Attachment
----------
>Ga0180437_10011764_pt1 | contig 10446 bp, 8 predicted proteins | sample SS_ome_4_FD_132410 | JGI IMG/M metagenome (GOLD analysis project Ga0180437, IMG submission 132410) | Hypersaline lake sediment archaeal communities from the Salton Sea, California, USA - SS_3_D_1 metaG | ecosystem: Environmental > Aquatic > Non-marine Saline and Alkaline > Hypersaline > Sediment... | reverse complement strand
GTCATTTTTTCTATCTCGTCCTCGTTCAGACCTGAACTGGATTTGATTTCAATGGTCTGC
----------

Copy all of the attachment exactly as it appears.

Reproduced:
>Ga0180437_10011764_pt1 | contig 10446 bp, 8 predicted proteins | sample SS_ome_4_FD_132410 | JGI IMG/M metagenome (GOLD analysis project Ga0180437, IMG submission 132410) | Hypersaline lake sediment archaeal communities from the Salton Sea, California, USA - SS_3_D_1 metaG | ecosystem: Environmental > Aquatic > Non-marine Saline and Alkaline > Hypersaline > Sediment... | reverse complement strand
GTCATTTTTTCTATCTCGTCCTCGTTCAGACCTGAACTGGATTTGATTTCAATGGTCTGC